DOVER-FOXCROFT, Maine — Mother Theresa once said, “It is not how much you do, but how much love you put in the doing” that counts.
Peggy Seneca, 64, of Dover-Foxcroft embraced that saying during her 42-year career in nursing, from working as a nursing supervisor at Mayo Regional Hospital in Dover-Foxcroft to devoting time in remote clinics in Labrador.
Seneca, who retired last summer, was an ambassador of good will, a nurse who quickly established friendships wherever she served.
“People often asked me why I didn’t become a doctor,” Seneca said this week. Her reply to that question has always been the same, she said.
“I loved the way the nurse comes at the patient.” The skills she learned as a nurse worked better for her and her patients, especially for those in the isolated fishing communities where there were no diagnostic tools such as X-rays. Nurses had to really listen to the patient or lead the patient in their questioning in order to make a proper diagnosis, she said.
Seneca was encouraged to read as a young child and one of the books she read was written by Sir Wilfred Grenfell, a missionary who brought medicine to the coast of Labrador in the late 1800s. During winter, Grenfell wrote about the medical needs of these isolated residents. In the summer months, he would travel by schooner to the outposts in Newfoundland and Labrador where he conducted medical clinics.
“I read this guy’s stories and I always wanted to work for Grenfell,” Seneca said. So she provided her services at two of those Grenfell Regional Health Services stations during her career.
In 1984, Seneca took a two-month leave of absence from her supervisor’s position at Mayo Regional Hospital and went to the island of Black Tickle, then considered to be one of the most isolated and desolate outposts on the coast of Labrador.
She fell in love with the community, but especially the people. “I was totally hooked. It was my utopia. It was something I was meant to do. I loved it,” Seneca said. “I promised the people I would return after my stay, and I did.”
Not long after her first trip to Black Tickle, Seneca raised enough money to send the residents a piano, a gift that was well received.
A few years later, Seneca once again left her warm, comfortable surroundings in Piscataquis County and gave a five-year commitment to serve Port Hope Simpson, another remote area south of Black Tickle.
After completing her commitment, Seneca moved to Dover-Foxcroft but never lost contact with her friends in Labrador. She has entertained families from that area in her home and has returned for visits over the years. In fact, she and her husband will now summer in the Bay Roberts area of Newfoundland in their Bayliner boat.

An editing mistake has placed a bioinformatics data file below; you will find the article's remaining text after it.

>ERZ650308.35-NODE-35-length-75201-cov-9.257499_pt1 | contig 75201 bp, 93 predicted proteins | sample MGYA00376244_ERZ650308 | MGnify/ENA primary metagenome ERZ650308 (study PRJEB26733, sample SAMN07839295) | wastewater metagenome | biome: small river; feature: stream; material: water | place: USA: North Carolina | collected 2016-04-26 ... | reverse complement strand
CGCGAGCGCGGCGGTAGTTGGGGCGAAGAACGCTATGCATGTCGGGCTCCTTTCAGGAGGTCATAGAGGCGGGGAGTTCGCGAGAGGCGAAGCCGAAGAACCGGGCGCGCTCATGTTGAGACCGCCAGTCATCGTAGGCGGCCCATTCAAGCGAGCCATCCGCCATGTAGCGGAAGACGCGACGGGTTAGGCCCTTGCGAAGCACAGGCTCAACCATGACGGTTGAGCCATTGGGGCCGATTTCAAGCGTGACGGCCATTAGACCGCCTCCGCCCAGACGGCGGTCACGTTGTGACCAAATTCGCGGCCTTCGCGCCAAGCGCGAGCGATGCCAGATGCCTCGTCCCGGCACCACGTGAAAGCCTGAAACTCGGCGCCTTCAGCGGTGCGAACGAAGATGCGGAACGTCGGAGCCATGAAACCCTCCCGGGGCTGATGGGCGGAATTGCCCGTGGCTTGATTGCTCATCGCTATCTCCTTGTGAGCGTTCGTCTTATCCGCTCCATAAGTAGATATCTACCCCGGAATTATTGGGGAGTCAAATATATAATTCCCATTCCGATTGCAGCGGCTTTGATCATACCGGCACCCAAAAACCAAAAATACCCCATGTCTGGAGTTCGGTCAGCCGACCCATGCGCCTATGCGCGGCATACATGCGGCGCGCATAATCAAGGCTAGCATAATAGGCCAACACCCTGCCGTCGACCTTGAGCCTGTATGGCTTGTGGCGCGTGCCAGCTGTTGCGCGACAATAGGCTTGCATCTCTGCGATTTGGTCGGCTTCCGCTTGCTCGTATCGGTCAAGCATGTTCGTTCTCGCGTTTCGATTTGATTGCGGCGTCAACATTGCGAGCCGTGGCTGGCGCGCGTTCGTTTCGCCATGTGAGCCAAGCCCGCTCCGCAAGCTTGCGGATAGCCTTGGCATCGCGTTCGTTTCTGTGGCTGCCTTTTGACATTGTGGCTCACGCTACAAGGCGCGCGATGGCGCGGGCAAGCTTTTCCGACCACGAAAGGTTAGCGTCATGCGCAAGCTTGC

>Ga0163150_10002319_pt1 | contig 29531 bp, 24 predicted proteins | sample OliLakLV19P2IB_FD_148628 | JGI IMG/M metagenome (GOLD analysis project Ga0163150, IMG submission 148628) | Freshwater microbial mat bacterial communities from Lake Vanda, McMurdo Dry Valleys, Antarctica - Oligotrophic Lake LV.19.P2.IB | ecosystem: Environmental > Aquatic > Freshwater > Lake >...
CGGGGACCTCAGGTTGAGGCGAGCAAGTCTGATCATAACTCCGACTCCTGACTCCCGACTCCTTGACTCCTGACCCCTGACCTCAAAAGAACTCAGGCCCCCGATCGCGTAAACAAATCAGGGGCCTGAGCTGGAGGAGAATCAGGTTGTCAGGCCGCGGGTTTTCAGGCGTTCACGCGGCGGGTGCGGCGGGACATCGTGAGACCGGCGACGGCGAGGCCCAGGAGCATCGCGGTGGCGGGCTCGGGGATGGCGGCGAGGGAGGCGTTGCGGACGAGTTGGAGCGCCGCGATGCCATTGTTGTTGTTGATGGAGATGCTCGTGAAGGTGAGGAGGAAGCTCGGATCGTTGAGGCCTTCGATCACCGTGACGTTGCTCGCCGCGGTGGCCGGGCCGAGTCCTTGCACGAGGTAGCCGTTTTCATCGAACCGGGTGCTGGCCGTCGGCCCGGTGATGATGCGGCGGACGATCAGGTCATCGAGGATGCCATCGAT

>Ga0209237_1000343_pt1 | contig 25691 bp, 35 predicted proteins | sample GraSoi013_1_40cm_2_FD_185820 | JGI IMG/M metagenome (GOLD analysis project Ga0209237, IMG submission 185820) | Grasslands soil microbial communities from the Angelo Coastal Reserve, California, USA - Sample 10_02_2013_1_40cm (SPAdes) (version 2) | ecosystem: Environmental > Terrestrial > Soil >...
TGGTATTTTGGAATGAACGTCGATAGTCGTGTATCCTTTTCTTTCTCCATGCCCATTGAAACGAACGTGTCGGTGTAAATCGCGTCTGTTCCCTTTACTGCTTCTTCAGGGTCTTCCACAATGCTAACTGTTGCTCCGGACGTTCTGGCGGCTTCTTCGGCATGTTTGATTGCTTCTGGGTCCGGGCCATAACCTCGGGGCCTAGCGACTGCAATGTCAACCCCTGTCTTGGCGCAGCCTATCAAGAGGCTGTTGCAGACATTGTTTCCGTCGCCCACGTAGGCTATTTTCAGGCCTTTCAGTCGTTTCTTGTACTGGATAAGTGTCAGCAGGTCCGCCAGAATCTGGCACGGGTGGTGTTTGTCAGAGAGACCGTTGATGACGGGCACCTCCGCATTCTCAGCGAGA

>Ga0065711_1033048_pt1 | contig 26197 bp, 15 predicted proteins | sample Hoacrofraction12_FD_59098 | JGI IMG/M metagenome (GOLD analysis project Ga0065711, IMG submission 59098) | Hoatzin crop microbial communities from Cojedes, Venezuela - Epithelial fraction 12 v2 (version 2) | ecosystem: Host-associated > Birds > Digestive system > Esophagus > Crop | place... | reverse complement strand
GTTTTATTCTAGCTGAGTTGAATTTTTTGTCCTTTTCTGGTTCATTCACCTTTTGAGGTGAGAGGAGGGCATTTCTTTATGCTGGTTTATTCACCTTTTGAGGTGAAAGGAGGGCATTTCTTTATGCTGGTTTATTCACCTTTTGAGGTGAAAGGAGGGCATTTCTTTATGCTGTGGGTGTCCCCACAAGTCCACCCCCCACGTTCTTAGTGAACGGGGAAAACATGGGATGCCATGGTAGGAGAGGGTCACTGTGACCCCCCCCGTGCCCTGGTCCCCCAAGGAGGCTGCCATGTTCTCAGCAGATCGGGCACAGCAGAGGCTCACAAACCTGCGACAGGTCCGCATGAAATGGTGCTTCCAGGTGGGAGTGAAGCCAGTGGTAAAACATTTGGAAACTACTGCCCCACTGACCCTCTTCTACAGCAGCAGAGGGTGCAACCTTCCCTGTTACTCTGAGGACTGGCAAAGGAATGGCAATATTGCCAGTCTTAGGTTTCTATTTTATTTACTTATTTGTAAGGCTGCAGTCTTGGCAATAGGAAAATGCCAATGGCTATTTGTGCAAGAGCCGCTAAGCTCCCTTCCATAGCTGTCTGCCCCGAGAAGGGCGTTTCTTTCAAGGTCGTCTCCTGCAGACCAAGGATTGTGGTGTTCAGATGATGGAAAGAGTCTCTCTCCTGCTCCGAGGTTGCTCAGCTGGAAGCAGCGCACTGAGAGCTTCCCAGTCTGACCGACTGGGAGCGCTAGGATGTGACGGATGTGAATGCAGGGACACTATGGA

What amazes Seneca is that after all these years, people will come up to her at stops in Labrador and ask if she is “Nurse Peggy.”
On one such visit in 1996, Seneca stopped to visit a nurse friend who told her some Port Hope Simpson residents were in the hospital. Seneca went to visit them. As she was entering an elevator, a man standing inside said, “Peggy?” After finding out the man was “Richie,” an orphan she and others had “adopted” while at the clinic many years earlier, there was an exchange of hugs and tears, she recalled. Seneca said Richie was scheduled for back surgery and was nervous about the operation, so she stayed through his admission and at his bedside that evening and returned in the morning to check on him.
Another encounter Seneca recalled came a few years later when she and her husband, Dan, were driving from Quebec to Labrador City on a stretch of remote road not unlike the Golden Road in Maine, she said. The only human habitat on the road was a dormitory, restaurant and gas station about mid-way, she said, so they stopped for lunch.
“We sat down and ordered, and after I ordered, a woman turned around and said, ‘Are you Nurse Peggy?’” Seneca recalled that she cried out, “Yes, and who are you?” The woman had been 8 years old when Seneca served her community in Port Hope Simpson. “I knew it was you when you walked in, but I just needed to hear you speak,” the woman told Seneca.
A nurse touches the lives of so many, and those whose lives have been touched don’t forget, according to Seneca. “You find them everywhere,” she said.
Seneca too, has found that her life has been touched by many people and she has an endless supply of good memories, especially from those remote communities she served.
“I’ll never forget hearing Richie playing on the piano,” Seneca said. She recalled returning to Black Tickle the year after the piano arrived, and hearing music come from the local church. Investigating, Seneca said she found Richie inside, playing Mozart by ear on the piano. Those are memories, provided through her nursing career, that she will never forget.
“My ace, the part that I love the most, is sharing the humanity with the people, either me as the nurse or me as an equal to that person, and that meant a lot to the patients as well, and that to me is where the real joy is.”